Monday, August 05, 2013
Queen Emma and the Vikings (2005)
I enjoyed reading this biography. This biography starts around the year 1000 and ends around 1052. As a young girl, Emma was married to Aethelred (the Unready), the Anglo-Saxon king of England. The couple had two sons and a daughter. One of those sons, Edward, would later become king himself as "Edward the Confessor." England during this time was a mess with plenty of Vikings raiding and pillaging. After her husband's death (and I am simplifying the story in this summary), she married the Viking king, Cnut. This couple would have two children. Their son, Harthacnut, would eventually be king as well. As if that wasn't quite complex enough, Emma is the great-aunt of William the Conqueror. So Emma's importance is clear.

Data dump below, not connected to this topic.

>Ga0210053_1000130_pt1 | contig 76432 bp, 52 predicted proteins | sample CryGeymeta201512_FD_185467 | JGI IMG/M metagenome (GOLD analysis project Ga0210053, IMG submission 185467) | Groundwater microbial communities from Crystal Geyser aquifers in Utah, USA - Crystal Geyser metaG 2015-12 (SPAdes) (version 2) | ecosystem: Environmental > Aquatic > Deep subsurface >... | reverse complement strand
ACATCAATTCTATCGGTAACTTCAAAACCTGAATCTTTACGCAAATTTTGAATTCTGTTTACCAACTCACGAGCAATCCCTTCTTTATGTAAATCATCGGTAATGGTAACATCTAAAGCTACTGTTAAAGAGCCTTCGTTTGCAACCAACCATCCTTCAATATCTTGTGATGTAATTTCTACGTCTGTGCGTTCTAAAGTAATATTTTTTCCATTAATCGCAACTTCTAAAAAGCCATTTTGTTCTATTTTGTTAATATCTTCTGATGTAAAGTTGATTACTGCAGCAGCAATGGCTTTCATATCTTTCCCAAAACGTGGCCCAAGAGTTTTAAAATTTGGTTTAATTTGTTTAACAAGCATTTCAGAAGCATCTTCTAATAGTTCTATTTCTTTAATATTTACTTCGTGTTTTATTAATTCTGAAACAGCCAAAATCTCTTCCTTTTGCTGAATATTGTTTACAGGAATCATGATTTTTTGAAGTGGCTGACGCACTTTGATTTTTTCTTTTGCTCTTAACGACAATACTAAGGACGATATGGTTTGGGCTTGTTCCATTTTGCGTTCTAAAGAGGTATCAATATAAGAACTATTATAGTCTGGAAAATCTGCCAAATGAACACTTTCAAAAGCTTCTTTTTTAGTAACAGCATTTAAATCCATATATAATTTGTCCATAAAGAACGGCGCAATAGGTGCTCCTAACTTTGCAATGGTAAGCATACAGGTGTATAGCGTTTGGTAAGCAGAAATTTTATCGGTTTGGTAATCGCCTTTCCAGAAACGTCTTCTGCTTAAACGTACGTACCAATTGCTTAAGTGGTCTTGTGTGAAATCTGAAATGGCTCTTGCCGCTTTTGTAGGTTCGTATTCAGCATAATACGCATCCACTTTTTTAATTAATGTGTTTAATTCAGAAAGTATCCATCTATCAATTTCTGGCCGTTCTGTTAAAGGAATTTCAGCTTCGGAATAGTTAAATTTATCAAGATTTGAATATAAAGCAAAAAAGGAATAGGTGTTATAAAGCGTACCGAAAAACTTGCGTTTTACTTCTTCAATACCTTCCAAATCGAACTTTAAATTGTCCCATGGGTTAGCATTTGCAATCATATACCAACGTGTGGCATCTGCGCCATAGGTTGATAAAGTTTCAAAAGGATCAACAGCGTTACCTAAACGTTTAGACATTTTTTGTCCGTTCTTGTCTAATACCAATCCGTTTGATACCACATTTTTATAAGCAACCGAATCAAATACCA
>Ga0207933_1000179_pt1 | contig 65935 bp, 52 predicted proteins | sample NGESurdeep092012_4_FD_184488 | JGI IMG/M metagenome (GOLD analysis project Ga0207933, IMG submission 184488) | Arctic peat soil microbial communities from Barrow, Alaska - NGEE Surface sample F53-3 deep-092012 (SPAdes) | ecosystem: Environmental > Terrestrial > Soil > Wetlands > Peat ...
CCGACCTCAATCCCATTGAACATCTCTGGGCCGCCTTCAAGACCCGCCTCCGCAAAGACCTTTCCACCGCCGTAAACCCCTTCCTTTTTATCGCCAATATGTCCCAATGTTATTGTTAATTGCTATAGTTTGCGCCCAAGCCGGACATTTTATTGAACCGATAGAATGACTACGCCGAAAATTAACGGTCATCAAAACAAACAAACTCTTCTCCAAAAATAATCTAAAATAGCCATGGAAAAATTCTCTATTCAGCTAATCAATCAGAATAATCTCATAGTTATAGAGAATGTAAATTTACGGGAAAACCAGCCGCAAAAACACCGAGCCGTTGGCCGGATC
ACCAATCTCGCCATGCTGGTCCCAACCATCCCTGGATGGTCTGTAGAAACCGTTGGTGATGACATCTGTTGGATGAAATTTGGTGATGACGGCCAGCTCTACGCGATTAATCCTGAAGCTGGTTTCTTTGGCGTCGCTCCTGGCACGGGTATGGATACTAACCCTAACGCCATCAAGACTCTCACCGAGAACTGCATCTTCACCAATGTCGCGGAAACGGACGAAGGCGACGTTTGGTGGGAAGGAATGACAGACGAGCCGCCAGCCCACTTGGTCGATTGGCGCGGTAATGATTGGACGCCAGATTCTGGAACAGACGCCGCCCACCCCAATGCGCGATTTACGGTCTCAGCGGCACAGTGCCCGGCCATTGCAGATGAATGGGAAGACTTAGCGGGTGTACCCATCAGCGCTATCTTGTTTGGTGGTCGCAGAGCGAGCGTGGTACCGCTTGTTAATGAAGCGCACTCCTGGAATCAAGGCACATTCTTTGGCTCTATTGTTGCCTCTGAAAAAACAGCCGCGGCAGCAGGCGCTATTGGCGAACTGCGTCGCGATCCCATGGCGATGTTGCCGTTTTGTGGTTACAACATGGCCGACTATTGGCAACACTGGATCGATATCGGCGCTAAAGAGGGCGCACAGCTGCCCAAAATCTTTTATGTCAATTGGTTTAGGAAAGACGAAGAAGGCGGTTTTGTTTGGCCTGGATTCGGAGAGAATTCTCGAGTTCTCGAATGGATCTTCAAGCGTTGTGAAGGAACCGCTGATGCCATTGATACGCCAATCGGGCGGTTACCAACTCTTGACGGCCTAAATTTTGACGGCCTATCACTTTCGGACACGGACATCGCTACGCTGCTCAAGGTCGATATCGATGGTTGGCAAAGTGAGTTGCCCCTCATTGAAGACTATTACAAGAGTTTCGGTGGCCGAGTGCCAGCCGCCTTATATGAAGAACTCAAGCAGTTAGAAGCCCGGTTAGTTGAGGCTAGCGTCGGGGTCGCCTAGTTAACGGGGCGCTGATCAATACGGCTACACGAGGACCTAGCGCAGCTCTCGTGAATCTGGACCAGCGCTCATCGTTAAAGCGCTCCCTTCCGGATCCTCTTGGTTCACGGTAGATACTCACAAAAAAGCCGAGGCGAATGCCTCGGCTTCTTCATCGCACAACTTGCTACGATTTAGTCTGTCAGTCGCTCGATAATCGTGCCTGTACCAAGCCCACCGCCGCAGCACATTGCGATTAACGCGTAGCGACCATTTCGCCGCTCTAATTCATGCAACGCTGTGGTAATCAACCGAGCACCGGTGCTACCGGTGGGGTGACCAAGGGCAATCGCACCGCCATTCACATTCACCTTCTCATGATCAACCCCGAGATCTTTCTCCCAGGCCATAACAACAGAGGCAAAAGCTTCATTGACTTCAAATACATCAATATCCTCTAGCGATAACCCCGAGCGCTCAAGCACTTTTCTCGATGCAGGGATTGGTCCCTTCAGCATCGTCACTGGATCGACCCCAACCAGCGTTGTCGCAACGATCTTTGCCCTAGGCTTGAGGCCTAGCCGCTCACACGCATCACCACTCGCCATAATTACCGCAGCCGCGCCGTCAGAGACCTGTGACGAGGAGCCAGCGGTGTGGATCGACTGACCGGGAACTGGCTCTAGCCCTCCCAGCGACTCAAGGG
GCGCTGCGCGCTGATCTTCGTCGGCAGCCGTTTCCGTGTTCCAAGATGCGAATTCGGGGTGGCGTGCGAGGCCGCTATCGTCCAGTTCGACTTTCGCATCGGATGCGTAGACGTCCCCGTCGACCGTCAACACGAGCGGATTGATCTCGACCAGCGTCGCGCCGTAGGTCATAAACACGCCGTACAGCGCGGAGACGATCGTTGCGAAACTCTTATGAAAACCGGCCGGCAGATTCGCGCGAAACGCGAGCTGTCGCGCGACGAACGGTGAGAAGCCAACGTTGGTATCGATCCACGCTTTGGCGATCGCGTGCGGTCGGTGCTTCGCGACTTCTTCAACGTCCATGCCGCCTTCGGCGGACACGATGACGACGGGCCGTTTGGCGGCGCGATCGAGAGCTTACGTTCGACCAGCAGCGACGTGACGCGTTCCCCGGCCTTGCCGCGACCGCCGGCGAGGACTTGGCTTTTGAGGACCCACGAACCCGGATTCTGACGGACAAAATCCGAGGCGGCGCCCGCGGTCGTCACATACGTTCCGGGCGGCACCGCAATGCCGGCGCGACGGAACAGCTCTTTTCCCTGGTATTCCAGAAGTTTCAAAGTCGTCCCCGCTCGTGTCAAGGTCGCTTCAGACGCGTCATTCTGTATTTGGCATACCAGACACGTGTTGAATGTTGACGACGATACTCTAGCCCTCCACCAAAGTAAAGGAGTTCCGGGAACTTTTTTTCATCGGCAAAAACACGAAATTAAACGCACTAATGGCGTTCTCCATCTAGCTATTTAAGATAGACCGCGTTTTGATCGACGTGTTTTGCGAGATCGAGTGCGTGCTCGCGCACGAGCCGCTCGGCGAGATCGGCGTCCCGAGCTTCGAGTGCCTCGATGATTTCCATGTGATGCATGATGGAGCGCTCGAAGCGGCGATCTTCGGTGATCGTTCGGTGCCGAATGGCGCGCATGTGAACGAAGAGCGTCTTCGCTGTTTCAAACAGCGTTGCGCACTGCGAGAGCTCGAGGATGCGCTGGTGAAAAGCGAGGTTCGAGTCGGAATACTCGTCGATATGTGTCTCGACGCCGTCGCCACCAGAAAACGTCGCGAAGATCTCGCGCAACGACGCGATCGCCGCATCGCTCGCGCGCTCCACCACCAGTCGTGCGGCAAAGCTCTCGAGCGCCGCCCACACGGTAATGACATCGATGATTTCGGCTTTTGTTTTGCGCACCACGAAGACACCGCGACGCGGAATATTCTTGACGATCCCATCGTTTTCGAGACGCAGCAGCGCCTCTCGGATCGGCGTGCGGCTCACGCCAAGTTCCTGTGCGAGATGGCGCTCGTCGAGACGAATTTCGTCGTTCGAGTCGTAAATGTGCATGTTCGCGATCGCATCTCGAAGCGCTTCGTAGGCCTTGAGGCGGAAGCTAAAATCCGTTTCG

I found this biography complex but fascinating. The author did a great job in providing clarifying resources for her readers. The front of the book contains an extremely helpful dramatis personae. There is a full paragraph of background and summary for each person in the book. There are family trees. There are maps. There is a timeline. The text itself is as clear as it probably can be. If it reads like a tangled mess at times, it is precisely because it was a tangled state of affairs. This biography is full of tension between the Anglo-Saxons, the Normans, the Vikings, the Church, the "old ways" and "the new ways." There is a focus on politics, the economy, law-making, and the church. (Plenty of talk about monks and their record-keeping and book writing. I was surprised by all the texts and records kept during this period.)
One of the things discussed in this biography is the shaping or crafting of history. Emma commissioned a monk to write a history for her, this book could be seen, in a way, as a tool of propaganda. Writing with a specific audience and purpose in mind and "making" the facts fit that purpose.
Two Horrible Histories Songs:
© 2013 Becky Laney of Becky's Book Reviews